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Panic Room (2002)

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NOTE: These commentaries are only available on the "3-Disc Special Edition" of Panic Room. The original Superbit release had no commentaries.

Commentaries on this disc:

Commentary 1: Director David Fincher Rating:7.8/10 (21 votes) [graph]Login to vote or review
Reviewed by directorscut on September 16th, 2004:Find all reviews by directorscut
This is a very good commentary. Fincher speaks eloquently (and with a fine dry wit) and consistently for the filmís runtime. There is very little dead air. In the track Fincher confronts much of what has been criticised about the film and why he did it. He understands the film isnít very substantial. It is simply good B-movie entertainment and thatís why he made it. He discusses the many logistical challenges the filmís shoot presented. Surprisingly enough despite two entire discs of extras Fincher rarely repeats information found on them. He rather expounds on the many areas such as pre-viz and lenses and deepens our understanding of the advantages the technology gave him. The track is perhaps a bit too tech minded for the casual viewer, but for those interested in the technical details of a film, it should prove to be an absorbing and informative listen.
Reviewed by rickumali on March 20th, 2008:Find all reviews by rickumali
Like the others ahead of commenting on this track, I thought this was a fantastic commentary. In fact, I'd say this is one of the the best tracks I've listened to in quite some time. I didn't read this board ahead of listening to this commentary, so I was blown away that the screenwriter alongside David Koepp was William Goldman. And the moment he starts grilling Koepp on "the spec process", and the casting process, I knew this was going to great two hours in front of a DVD. Goldman and Koepp are clearly from different generations, but both have a great rapport, and both seem certainly admiring of each other's work (Koepp also wrote "Spider Man", and Goldman is an Oscar winning screenwriter, the man who wrote "The Princess Bride", "Marathon Man", and "All the President's Men."). This is a special track on a special DVD set, and highly worth the price of admission.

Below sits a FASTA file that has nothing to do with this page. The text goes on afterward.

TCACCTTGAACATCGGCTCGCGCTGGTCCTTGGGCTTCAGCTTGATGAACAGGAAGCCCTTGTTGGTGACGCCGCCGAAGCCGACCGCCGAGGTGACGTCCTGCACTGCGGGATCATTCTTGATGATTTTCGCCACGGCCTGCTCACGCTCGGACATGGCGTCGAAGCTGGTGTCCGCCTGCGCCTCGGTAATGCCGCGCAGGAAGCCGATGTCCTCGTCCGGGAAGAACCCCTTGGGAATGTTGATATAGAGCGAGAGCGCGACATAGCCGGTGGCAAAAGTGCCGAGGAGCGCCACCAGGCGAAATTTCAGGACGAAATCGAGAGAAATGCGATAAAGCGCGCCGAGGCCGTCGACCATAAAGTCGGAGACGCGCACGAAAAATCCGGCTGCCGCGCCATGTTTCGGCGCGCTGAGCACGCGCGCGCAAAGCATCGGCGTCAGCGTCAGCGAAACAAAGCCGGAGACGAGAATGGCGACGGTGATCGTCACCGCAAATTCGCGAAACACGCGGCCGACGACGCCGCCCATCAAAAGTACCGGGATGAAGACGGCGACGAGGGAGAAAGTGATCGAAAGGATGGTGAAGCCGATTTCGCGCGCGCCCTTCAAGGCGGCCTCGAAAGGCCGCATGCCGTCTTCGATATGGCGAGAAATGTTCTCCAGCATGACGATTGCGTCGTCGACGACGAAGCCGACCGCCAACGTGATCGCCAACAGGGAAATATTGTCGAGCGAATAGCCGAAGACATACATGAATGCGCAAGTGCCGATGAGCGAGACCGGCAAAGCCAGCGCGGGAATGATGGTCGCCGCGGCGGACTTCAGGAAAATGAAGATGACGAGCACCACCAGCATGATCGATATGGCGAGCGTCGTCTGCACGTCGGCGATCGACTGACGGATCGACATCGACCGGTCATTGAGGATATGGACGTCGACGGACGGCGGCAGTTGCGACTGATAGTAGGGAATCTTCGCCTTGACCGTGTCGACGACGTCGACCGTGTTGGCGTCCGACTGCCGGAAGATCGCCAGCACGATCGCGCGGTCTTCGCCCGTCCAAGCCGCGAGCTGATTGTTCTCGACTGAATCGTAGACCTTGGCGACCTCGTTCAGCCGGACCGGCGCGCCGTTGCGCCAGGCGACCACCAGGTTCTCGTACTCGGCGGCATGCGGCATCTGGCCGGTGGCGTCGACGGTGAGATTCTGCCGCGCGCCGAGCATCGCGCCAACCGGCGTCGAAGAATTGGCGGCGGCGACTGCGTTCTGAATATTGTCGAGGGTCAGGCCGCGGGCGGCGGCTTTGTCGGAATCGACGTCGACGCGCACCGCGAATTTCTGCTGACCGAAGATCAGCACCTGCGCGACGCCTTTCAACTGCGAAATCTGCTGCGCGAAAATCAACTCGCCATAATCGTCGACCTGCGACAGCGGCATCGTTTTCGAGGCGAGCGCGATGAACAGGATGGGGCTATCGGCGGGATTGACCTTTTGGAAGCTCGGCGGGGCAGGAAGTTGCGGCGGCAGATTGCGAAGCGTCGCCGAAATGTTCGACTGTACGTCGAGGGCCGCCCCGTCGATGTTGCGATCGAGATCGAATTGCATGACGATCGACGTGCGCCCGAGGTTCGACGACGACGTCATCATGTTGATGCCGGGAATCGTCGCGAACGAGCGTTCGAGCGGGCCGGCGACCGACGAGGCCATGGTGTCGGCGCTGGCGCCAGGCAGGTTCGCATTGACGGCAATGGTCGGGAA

Reviewed by badge on May 16th, 2012:Find all reviews by badge
Now this is what commentaries were originally conceived for: an intelligent, informative discussion of the movie at hand (and not what they have now become: a bunch of actors sitting at a microphone congratulating each other). Goldman gets positively forensic with Koepp about the structure and concept of the film. He digs deeper than most commentators would by throwing intriguing "what if" scenarios and alternatives to the screenplay and casting (which would ultimately affect the script itself) with he and Koepp both bouncing ideas off each other. If you're interested in hearing two accomplished screenwriters analysing the writing process, you can't do much better than this. 10/10.
Reviewed by sedna on September 6th, 2012:Find all reviews by sedna